I must admit that 32A (THEUNEMPLOYED) gave me a moment of discomfort, since that describes my current state. Should the author (or Will) have refrained from including it due to the economic times we are living in? I think not.

I enjoyed the puzzle and soon forgot my momentary discomfort (until I read these comments which brought it back). I thought it was a cute theme.

PIX 2:10 PM  

Rex...with all due respect, the question you pose seems absurd to me...diabetes is a disease...how in the world is having a disease as an answer in a crossword puzzle offensive???...not all words are going to be acceptable to the Times, but the idea that a disease cannot be used is simply ridiculous...I dare any diabetic to tell me how 80D is even remotely offensive...

Thanks for the Gong Show clip...in it's own absurd way it was a very creative,funny show...

Sparky 2:29 PM  

@Robin. Watch the cartoon. It's not fluffy. When I was a kid (yawn) and we sang that song we inserted a Bronx Cheer after the Heil! I think maybe Spike Jones had a version with the Bronx Cheer too. Interesting discussions today. Thanks Rex and all the commentators. A lot is nuance. Have a goood remaining day.

Jamie 2:53 PM  

@pix: The clue was diabetes. The answer was "treatable."

I don't understand how the mere mention of diabetes is beyond the bounds of good taste.

It's like the Jewfrow answer. Rex says that "Since "JEW" has certainly been used as a pejorative epithet, it's an understandably loaded word."

Why? I do not get this. If you are Jewish, you are a Jew. It's only a pejorative epithet/loaded word if you consider it to be so, as Rex apparently does. Are there any Jews on this blog who would like to weigh in? I mean, do you use another word to describe your religion/yourself? What word?

It's interesting that in the same post, @Rex jests about confusing kiting checks with the kike word, which is definitely offensive. There was no reason for him to mention his little slip.

And that little slip was much more offensive than anything in the puzzle today.

Anonymous 3:23 PM  

Please excuse my ignorance , but what the Hell does Paris/disembark/Ararat have to do with each other?

Is there a metro stop called Ararat in Paris? Did Paris of mythology disembark at Ararat? I thought Noah disembarked there...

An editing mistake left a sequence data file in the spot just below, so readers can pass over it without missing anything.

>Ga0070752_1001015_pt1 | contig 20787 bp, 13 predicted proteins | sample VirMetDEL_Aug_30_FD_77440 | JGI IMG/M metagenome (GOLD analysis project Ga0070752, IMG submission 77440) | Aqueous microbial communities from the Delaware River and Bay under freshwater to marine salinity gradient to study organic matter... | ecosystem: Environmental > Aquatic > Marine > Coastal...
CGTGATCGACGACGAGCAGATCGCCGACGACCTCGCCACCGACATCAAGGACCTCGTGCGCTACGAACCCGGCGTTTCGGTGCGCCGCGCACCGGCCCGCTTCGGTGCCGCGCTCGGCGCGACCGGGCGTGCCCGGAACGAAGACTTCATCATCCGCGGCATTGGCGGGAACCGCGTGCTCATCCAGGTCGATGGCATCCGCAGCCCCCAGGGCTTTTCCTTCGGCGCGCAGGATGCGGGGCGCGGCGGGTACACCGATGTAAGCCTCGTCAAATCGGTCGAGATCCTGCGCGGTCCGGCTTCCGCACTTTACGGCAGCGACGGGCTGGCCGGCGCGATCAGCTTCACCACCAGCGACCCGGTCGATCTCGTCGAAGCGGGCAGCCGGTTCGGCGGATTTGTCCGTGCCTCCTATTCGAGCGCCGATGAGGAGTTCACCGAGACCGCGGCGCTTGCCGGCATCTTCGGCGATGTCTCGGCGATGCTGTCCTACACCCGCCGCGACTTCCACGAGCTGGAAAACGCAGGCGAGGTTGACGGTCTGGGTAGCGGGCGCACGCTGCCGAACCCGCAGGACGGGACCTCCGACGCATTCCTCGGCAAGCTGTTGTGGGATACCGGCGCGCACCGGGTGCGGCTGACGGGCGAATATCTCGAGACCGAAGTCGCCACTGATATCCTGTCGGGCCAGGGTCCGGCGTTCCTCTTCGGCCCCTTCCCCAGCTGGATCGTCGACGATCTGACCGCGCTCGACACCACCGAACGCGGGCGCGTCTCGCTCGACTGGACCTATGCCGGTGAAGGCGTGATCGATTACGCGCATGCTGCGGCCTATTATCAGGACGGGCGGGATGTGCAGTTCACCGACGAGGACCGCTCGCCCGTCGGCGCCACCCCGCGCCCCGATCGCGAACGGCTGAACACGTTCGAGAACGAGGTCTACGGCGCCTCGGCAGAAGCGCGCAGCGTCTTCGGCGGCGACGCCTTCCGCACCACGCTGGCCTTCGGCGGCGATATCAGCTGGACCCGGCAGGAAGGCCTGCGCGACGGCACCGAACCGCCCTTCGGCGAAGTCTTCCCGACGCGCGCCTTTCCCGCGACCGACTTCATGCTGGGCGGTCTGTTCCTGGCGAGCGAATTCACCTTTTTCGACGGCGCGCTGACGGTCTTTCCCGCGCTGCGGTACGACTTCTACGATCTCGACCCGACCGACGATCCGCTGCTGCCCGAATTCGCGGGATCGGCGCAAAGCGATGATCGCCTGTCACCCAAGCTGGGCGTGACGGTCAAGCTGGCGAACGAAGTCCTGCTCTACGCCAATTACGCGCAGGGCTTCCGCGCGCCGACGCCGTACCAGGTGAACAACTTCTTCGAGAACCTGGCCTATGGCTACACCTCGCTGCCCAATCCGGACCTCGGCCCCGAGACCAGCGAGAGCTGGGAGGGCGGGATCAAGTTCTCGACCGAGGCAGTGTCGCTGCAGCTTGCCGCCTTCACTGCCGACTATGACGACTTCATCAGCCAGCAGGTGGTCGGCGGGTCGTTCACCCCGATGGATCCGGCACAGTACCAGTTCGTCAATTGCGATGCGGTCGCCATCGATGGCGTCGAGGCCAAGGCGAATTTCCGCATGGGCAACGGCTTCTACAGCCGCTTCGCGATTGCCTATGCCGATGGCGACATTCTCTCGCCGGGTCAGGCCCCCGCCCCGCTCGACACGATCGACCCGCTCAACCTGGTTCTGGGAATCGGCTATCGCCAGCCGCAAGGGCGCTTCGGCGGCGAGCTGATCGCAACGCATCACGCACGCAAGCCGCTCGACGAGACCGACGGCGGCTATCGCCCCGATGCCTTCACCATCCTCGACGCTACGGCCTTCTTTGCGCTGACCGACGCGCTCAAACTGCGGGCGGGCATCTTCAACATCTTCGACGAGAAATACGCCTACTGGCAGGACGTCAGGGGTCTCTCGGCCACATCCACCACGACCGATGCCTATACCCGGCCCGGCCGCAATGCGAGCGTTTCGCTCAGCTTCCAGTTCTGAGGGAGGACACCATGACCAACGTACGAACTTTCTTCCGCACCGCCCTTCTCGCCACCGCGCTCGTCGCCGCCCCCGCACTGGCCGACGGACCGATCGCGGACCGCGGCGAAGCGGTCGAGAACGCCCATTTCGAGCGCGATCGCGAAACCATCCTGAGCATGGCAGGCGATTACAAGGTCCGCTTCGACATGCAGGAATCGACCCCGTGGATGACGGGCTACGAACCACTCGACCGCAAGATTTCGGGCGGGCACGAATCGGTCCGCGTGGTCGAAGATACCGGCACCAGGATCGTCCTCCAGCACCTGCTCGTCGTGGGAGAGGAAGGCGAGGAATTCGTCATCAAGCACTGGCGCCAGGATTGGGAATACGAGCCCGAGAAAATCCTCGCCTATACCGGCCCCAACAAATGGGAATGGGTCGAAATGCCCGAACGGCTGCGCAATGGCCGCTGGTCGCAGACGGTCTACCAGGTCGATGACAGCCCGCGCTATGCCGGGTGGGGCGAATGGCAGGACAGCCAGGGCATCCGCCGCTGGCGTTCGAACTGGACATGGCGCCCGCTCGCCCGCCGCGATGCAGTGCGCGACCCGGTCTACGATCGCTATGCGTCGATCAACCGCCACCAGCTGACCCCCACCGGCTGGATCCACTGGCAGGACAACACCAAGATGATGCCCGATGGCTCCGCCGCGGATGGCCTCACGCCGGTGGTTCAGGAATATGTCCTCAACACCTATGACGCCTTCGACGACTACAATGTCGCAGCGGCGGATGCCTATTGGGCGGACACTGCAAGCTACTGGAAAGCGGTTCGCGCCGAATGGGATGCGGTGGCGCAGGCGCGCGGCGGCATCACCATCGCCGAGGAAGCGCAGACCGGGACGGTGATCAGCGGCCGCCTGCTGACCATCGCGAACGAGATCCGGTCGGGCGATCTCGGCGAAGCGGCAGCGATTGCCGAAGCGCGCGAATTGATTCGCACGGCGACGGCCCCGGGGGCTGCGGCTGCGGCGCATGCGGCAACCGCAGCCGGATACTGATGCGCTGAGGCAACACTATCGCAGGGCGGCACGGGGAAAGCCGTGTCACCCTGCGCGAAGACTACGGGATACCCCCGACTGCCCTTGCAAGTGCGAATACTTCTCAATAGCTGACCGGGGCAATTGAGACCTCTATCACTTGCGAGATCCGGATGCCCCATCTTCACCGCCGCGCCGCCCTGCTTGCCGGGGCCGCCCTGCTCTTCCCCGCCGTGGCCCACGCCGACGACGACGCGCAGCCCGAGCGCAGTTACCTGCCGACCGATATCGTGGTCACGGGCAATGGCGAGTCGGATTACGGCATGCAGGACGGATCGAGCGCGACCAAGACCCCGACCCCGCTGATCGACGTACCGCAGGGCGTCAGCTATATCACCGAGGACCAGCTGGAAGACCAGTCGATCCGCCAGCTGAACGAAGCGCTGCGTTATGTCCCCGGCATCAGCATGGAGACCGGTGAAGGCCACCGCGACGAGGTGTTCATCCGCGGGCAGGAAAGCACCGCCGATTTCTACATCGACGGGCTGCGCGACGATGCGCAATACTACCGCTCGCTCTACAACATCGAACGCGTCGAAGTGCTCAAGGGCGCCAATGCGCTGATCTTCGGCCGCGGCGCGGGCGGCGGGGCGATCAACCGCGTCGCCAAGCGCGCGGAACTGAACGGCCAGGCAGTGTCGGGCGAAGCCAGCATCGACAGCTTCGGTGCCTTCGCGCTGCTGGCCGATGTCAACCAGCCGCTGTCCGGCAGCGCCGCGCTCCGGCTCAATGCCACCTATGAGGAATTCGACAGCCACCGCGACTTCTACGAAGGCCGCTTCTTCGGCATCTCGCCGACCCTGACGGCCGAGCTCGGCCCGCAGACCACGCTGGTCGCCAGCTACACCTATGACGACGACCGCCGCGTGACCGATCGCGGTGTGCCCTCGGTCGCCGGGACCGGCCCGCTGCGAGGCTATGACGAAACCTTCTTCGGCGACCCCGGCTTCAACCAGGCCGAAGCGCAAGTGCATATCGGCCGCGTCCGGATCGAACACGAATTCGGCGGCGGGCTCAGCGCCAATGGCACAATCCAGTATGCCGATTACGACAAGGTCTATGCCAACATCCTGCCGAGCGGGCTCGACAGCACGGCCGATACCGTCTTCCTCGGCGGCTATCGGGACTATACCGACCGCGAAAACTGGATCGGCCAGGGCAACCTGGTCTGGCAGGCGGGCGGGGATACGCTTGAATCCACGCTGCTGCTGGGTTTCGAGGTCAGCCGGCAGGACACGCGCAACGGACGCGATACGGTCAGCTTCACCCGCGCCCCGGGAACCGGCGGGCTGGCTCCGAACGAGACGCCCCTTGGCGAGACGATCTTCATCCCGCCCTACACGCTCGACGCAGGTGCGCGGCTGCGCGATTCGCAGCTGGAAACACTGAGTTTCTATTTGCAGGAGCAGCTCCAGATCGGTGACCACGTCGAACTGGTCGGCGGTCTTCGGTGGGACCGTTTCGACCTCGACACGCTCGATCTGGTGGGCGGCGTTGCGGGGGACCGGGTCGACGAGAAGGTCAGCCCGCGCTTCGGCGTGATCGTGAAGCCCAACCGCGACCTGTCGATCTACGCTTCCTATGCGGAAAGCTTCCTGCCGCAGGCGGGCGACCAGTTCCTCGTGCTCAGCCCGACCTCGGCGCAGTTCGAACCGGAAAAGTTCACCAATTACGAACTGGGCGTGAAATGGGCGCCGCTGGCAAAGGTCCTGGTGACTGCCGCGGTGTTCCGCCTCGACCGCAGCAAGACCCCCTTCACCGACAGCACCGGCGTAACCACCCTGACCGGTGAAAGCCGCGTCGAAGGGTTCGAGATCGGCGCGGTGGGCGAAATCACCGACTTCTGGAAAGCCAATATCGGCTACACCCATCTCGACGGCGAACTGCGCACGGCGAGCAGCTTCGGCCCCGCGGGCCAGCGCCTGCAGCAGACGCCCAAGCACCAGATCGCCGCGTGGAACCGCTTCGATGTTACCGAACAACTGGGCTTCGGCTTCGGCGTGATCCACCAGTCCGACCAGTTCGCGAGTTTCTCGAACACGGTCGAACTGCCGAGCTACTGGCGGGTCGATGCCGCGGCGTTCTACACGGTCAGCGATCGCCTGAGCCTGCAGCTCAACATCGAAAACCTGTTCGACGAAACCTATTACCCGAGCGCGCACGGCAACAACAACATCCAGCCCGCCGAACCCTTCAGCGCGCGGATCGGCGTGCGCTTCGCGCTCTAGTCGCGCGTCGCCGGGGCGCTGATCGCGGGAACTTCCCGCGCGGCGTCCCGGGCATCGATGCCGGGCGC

Otherwise the puzzle was pretty easy for a Sundayand I have no problem at all with distasteful people or references to diseases or human conditions being used. and it would be a lot more fun if a bit of mild scatology, cursing, or blasthemy (whatever that is now-a-days) were to be used.

This seems to be one very prudish crew that make up my fellow crossworders.

Cheers, Seafarer John

Anonymous 3:42 PM  

@Seafarer, "Pairs", not Paris.

Jamie 3:47 PM  

@anonymous:

I think you are referring to pairs, not Paris. Read it again. The animals went in two by two, etc.

Agreed - I'm tired of the prudish NYT when there are genius constructors writing fresh and daring puzzles.

SethG 4:16 PM  

Jew, when used as a verb meaning to haggle or bargain unfairly, is certainly pejorative. I don't see how Rex pointing out that "Jew" has been used pejoratively implies anything about his attitude towards Jews or Judaism. I also think you have to go out of your way to find offense to make up a way to find it in his statement.

And given the pejorative definition of Jew as a verb, is it really that hard to imagine someone hearing about check kiting and thinking at first that it might be related?

Let's say instead that the example had been GYP. This probably comes from an offensive stereotype for a Gypsy, and it has appeared in the puzzle several times. I guess it's one question to ask whether it should be in the puzzle in the first place, and another to say that if it is there should it be clued with [Con] or would it be better with something like [Con, pejoratively]. Is there a difference between the clue [Despot ___ Amin] and the clue [Uganda's ___ Amin]? Given the number of ways to clue POT, is it reasonable to expect [Pol ___] to be avoided?

CANCER clued zodiacally or as a constellation is different than [Word with lung or liver]. I'm generally not offended by almost any words that are in the puzzle, but that doesn't mean I wouldn't be offended by stuff that hasn't been there for good reason. Pushing the edge to make the puzzle more interesting would be good. Pushing it because PEDERAST is the only word that fits, I'd say it's better to throw it away and rework the section.

Rex Parker 4:29 PM  

Thank god for SethG. I just deleted a comment wherein I was compelled to point out commenter idiocy. Now, no need!

One thing, though: When I say the word "Jew" is "loaded" (which is what I said), I mean that some people are offended when they see it at all in their puzzle (I would not have thought this, but ... I get Mail), and then some other people get offended when I *say* that some people find it offensive. So it's a vicious, stupid, cycle. A no-win. And so I stand, strongly, by "loaded."

And I don't have a problem with Jew (as a noun) in the slightest. Though I've been lectured (lectured!) by at least one reader about how the proper term is "Jewish person." Lectured!

And what SethG said about PEDERAST.

Imagine a Sunday puzzle with the answer PARTIAL-BIRTH ABORTION. You can't. For good reason.

And if you think great independent constructors out there don't have limits, you are Dead Wrong.